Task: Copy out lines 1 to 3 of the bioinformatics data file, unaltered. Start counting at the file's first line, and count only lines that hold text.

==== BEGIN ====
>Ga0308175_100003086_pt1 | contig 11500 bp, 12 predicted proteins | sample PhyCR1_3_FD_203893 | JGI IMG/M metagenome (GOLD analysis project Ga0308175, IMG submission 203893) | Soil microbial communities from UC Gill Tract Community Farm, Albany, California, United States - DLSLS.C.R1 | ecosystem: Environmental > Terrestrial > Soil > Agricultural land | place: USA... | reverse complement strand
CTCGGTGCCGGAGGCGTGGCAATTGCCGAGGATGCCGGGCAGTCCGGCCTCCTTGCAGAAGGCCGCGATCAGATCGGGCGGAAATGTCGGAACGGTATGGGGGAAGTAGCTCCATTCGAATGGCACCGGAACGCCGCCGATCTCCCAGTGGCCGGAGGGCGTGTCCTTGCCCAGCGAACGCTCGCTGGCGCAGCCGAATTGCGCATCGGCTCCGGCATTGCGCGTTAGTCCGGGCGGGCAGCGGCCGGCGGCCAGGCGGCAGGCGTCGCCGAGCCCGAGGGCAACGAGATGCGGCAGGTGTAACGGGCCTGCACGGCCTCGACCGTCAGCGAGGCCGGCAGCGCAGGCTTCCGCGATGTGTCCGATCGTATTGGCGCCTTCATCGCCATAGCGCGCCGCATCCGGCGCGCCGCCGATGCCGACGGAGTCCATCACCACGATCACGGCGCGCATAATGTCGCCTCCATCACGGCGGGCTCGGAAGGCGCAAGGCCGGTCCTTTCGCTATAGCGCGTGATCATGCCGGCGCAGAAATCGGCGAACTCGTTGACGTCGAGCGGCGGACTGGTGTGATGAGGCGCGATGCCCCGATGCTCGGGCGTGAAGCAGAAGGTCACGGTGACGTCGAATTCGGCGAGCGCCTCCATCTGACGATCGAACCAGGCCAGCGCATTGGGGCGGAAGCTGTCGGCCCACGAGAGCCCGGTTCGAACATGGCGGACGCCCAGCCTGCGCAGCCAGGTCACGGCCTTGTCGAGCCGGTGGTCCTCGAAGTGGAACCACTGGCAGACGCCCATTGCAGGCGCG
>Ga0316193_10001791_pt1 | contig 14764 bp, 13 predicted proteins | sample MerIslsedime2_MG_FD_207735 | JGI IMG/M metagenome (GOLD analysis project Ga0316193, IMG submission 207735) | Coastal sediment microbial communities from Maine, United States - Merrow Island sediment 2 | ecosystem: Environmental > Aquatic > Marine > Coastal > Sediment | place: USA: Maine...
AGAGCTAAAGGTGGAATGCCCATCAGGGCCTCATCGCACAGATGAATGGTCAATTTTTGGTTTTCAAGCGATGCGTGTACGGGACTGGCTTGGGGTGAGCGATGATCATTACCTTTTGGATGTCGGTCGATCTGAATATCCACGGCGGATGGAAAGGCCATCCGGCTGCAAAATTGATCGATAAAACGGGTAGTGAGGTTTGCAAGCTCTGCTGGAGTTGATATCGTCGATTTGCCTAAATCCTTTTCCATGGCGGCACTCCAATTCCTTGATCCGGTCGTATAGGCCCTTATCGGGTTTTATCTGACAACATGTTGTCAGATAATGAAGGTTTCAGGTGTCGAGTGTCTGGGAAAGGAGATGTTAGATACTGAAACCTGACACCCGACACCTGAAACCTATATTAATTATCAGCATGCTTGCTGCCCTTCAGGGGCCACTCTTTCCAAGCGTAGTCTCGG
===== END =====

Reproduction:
>Ga0308175_100003086_pt1 | contig 11500 bp, 12 predicted proteins | sample PhyCR1_3_FD_203893 | JGI IMG/M metagenome (GOLD analysis project Ga0308175, IMG submission 203893) | Soil microbial communities from UC Gill Tract Community Farm, Albany, California, United States - DLSLS.C.R1 | ecosystem: Environmental > Terrestrial > Soil > Agricultural land | place: USA... | reverse complement strand
CTCGGTGCCGGAGGCGTGGCAATTGCCGAGGATGCCGGGCAGTCCGGCCTCCTTGCAGAAGGCCGCGATCAGATCGGGCGGAAATGTCGGAACGGTATGGGGGAAGTAGCTCCATTCGAATGGCACCGGAACGCCGCCGATCTCCCAGTGGCCGGAGGGCGTGTCCTTGCCCAGCGAACGCTCGCTGGCGCAGCCGAATTGCGCATCGGCTCCGGCATTGCGCGTTAGTCCGGGCGGGCAGCGGCCGGCGGCCAGGCGGCAGGCGTCGCCGAGCCCGAGGGCAACGAGATGCGGCAGGTGTAACGGGCCTGCACGGCCTCGACCGTCAGCGAGGCCGGCAGCGCAGGCTTCCGCGATGTGTCCGATCGTATTGGCGCCTTCATCGCCATAGCGCGCCGCATCCGGCGCGCCGCCGATGCCGACGGAGTCCATCACCACGATCACGGCGCGCATAATGTCGCCTCCATCACGGCGGGCTCGGAAGGCGCAAGGCCGGTCCTTTCGCTATAGCGCGTGATCATGCCGGCGCAGAAATCGGCGAACTCGTTGACGTCGAGCGGCGGACTGGTGTGATGAGGCGCGATGCCCCGATGCTCGGGCGTGAAGCAGAAGGTCACGGTGACGTCGAATTCGGCGAGCGCCTCCATCTGACGATCGAACCAGGCCAGCGCATTGGGGCGGAAGCTGTCGGCCCACGAGAGCCCGGTTCGAACATGGCGGACGCCCAGCCTGCGCAGCCAGGTCACGGCCTTGTCGAGCCGGTGGTCCTCGAAGTGGAACCACTGGCAGACGCCCATTGCAGGCGCG
>Ga0316193_10001791_pt1 | contig 14764 bp, 13 predicted proteins | sample MerIslsedime2_MG_FD_207735 | JGI IMG/M metagenome (GOLD analysis project Ga0316193, IMG submission 207735) | Coastal sediment microbial communities from Maine, United States - Merrow Island sediment 2 | ecosystem: Environmental > Aquatic > Marine > Coastal > Sediment | place: USA: Maine...